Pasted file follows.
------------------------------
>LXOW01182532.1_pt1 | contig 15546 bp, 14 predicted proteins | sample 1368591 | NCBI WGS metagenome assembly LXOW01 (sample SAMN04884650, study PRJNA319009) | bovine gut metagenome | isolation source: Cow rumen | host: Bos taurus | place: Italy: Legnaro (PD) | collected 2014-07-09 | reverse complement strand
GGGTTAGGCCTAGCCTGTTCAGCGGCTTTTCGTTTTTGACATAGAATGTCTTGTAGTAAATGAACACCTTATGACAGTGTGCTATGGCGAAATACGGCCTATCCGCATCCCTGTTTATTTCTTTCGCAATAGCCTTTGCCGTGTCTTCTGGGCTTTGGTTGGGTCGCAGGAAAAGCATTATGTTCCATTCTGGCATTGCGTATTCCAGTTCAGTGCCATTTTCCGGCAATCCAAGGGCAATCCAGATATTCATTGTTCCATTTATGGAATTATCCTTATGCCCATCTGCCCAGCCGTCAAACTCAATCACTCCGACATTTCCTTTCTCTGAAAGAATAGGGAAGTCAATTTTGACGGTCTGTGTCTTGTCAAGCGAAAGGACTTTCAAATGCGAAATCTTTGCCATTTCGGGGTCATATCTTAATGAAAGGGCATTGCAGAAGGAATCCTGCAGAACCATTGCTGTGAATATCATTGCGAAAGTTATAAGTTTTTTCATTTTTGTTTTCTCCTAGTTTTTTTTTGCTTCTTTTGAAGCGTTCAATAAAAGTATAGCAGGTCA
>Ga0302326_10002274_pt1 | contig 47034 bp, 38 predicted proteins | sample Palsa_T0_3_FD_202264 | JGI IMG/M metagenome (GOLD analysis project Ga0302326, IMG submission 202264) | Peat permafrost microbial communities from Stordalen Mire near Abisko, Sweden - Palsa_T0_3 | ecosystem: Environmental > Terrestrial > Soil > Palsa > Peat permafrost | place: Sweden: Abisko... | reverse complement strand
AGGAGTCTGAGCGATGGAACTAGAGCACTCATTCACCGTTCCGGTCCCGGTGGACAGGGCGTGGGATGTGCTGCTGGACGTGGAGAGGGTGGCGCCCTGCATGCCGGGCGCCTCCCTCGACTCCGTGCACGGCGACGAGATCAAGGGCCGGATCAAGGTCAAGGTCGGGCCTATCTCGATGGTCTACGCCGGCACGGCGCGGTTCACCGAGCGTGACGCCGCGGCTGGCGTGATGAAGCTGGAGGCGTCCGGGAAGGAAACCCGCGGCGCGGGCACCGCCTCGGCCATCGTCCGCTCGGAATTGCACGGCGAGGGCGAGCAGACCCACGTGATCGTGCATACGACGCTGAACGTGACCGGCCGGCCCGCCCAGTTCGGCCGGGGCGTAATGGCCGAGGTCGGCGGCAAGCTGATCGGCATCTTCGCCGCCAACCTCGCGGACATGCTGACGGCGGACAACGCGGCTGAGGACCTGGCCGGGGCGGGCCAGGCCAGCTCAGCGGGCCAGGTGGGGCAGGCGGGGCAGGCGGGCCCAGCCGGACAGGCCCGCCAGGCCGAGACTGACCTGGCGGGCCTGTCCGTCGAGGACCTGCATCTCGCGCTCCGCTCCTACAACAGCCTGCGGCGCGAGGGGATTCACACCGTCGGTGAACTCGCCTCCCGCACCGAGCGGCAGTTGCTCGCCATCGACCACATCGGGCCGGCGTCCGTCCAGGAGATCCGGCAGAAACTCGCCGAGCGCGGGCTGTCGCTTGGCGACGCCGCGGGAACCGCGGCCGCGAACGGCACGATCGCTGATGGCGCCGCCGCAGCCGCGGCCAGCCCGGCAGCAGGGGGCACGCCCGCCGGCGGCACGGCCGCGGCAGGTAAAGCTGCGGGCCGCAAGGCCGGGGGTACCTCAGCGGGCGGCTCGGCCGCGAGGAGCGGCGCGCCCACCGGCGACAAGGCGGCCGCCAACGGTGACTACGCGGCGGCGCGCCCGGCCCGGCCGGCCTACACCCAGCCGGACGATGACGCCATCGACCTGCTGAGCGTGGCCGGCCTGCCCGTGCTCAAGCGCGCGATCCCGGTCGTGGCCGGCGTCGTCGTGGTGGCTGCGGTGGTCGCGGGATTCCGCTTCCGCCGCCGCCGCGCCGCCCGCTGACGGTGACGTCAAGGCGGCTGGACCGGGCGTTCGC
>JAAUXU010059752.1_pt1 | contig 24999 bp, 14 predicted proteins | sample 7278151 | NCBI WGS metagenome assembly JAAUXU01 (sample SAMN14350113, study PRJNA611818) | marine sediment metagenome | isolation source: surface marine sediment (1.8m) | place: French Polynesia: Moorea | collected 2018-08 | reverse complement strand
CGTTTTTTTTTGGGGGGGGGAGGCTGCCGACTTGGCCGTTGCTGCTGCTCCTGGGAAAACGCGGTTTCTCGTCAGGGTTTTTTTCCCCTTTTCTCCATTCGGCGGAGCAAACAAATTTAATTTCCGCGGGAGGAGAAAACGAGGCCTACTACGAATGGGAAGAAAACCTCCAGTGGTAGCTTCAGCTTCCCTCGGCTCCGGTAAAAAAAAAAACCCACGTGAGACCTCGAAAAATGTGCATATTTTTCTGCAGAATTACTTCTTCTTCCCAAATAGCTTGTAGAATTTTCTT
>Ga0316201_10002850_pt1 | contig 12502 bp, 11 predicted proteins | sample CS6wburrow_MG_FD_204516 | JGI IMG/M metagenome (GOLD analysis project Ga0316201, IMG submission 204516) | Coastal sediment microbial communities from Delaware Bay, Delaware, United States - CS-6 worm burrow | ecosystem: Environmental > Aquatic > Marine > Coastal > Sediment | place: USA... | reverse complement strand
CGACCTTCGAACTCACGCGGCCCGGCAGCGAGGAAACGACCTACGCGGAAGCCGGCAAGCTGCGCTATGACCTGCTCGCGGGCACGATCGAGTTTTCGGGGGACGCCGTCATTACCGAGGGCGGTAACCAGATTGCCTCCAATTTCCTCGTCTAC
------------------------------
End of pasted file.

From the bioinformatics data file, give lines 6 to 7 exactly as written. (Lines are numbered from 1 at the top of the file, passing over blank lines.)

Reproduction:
CGTTTTTTTTTGGGGGGGGGAGGCTGCCGACTTGGCCGTTGCTGCTGCTCCTGGGAAAACGCGGTTTCTCGTCAGGGTTTTTTTCCCCTTTTCTCCATTCGGCGGAGCAAACAAATTTAATTTCCGCGGGAGGAGAAAACGAGGCCTACTACGAATGGGAAGAAAACCTCCAGTGGTAGCTTCAGCTTCCCTCGGCTCCGGTAAAAAAAAAAACCCACGTGAGACCTCGAAAAATGTGCATATTTTTCTGCAGAATTACTTCTTCTTCCCAAATAGCTTGTAGAATTTTCTT
>Ga0316201_10002850_pt1 | contig 12502 bp, 11 predicted proteins | sample CS6wburrow_MG_FD_204516 | JGI IMG/M metagenome (GOLD analysis project Ga0316201, IMG submission 204516) | Coastal sediment microbial communities from Delaware Bay, Delaware, United States - CS-6 worm burrow | ecosystem: Environmental > Aquatic > Marine > Coastal > Sediment | place: USA... | reverse complement strand